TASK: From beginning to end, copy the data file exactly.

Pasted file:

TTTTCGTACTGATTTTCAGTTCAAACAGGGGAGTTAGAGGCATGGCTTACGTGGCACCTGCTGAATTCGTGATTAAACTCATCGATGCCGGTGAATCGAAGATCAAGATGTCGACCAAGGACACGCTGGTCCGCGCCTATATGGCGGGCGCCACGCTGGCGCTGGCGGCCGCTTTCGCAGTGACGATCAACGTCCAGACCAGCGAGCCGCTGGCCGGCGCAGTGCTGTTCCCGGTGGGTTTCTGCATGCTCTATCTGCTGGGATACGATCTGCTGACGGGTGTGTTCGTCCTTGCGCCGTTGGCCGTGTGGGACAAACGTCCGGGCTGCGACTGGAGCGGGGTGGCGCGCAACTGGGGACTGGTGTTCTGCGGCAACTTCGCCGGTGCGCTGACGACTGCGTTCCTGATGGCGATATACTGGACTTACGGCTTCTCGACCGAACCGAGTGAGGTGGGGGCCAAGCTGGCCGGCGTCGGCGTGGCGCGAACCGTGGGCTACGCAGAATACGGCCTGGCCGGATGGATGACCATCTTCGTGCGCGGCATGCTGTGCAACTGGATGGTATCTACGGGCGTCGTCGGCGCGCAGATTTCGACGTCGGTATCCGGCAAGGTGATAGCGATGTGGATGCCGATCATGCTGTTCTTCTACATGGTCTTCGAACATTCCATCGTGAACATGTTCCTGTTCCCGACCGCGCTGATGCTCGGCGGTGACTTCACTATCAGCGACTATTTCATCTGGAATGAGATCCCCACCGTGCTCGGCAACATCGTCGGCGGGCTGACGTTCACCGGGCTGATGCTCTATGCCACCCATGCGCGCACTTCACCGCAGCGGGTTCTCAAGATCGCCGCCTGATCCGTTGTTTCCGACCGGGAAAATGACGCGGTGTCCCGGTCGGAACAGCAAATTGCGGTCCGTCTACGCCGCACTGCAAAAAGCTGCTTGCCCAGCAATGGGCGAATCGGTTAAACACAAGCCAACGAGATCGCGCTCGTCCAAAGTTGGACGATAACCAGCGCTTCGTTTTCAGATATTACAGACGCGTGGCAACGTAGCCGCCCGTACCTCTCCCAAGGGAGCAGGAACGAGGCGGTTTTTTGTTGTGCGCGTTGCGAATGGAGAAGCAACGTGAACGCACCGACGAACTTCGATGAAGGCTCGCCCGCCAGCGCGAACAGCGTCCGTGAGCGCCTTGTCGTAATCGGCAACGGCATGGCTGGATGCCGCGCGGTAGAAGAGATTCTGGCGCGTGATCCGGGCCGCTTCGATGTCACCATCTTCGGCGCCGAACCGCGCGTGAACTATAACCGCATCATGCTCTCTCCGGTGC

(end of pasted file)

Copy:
TTTTCGTACTGATTTTCAGTTCAAACAGGGGAGTTAGAGGCATGGCTTACGTGGCACCTGCTGAATTCGTGATTAAACTCATCGATGCCGGTGAATCGAAGATCAAGATGTCGACCAAGGACACGCTGGTCCGCGCCTATATGGCGGGCGCCACGCTGGCGCTGGCGGCCGCTTTCGCAGTGACGATCAACGTCCAGACCAGCGAGCCGCTGGCCGGCGCAGTGCTGTTCCCGGTGGGTTTCTGCATGCTCTATCTGCTGGGATACGATCTGCTGACGGGTGTGTTCGTCCTTGCGCCGTTGGCCGTGTGGGACAAACGTCCGGGCTGCGACTGGAGCGGGGTGGCGCGCAACTGGGGACTGGTGTTCTGCGGCAACTTCGCCGGTGCGCTGACGACTGCGTTCCTGATGGCGATATACTGGACTTACGGCTTCTCGACCGAACCGAGTGAGGTGGGGGCCAAGCTGGCCGGCGTCGGCGTGGCGCGAACCGTGGGCTACGCAGAATACGGCCTGGCCGGATGGATGACCATCTTCGTGCGCGGCATGCTGTGCAACTGGATGGTATCTACGGGCGTCGTCGGCGCGCAGATTTCGACGTCGGTATCCGGCAAGGTGATAGCGATGTGGATGCCGATCATGCTGTTCTTCTACATGGTCTTCGAACATTCCATCGTGAACATGTTCCTGTTCCCGACCGCGCTGATGCTCGGCGGTGACTTCACTATCAGCGACTATTTCATCTGGAATGAGATCCCCACCGTGCTCGGCAACATCGTCGGCGGGCTGACGTTCACCGGGCTGATGCTCTATGCCACCCATGCGCGCACTTCACCGCAGCGGGTTCTCAAGATCGCCGCCTGATCCGTTGTTTCCGACCGGGAAAATGACGCGGTGTCCCGGTCGGAACAGCAAATTGCGGTCCGTCTACGCCGCACTGCAAAAAGCTGCTTGCCCAGCAATGGGCGAATCGGTTAAACACAAGCCAACGAGATCGCGCTCGTCCAAAGTTGGACGATAACCAGCGCTTCGTTTTCAGATATTACAGACGCGTGGCAACGTAGCCGCCCGTACCTCTCCCAAGGGAGCAGGAACGAGGCGGTTTTTTGTTGTGCGCGTTGCGAATGGAGAAGCAACGTGAACGCACCGACGAACTTCGATGAAGGCTCGCCCGCCAGCGCGAACAGCGTCCGTGAGCGCCTTGTCGTAATCGGCAACGGCATGGCTGGATGCCGCGCGGTAGAAGAGATTCTGGCGCGTGATCCGGGCCGCTTCGATGTCACCATCTTCGGCGCCGAACCGCGCGTGAACTATAACCGCATCATGCTCTCTCCGGTGC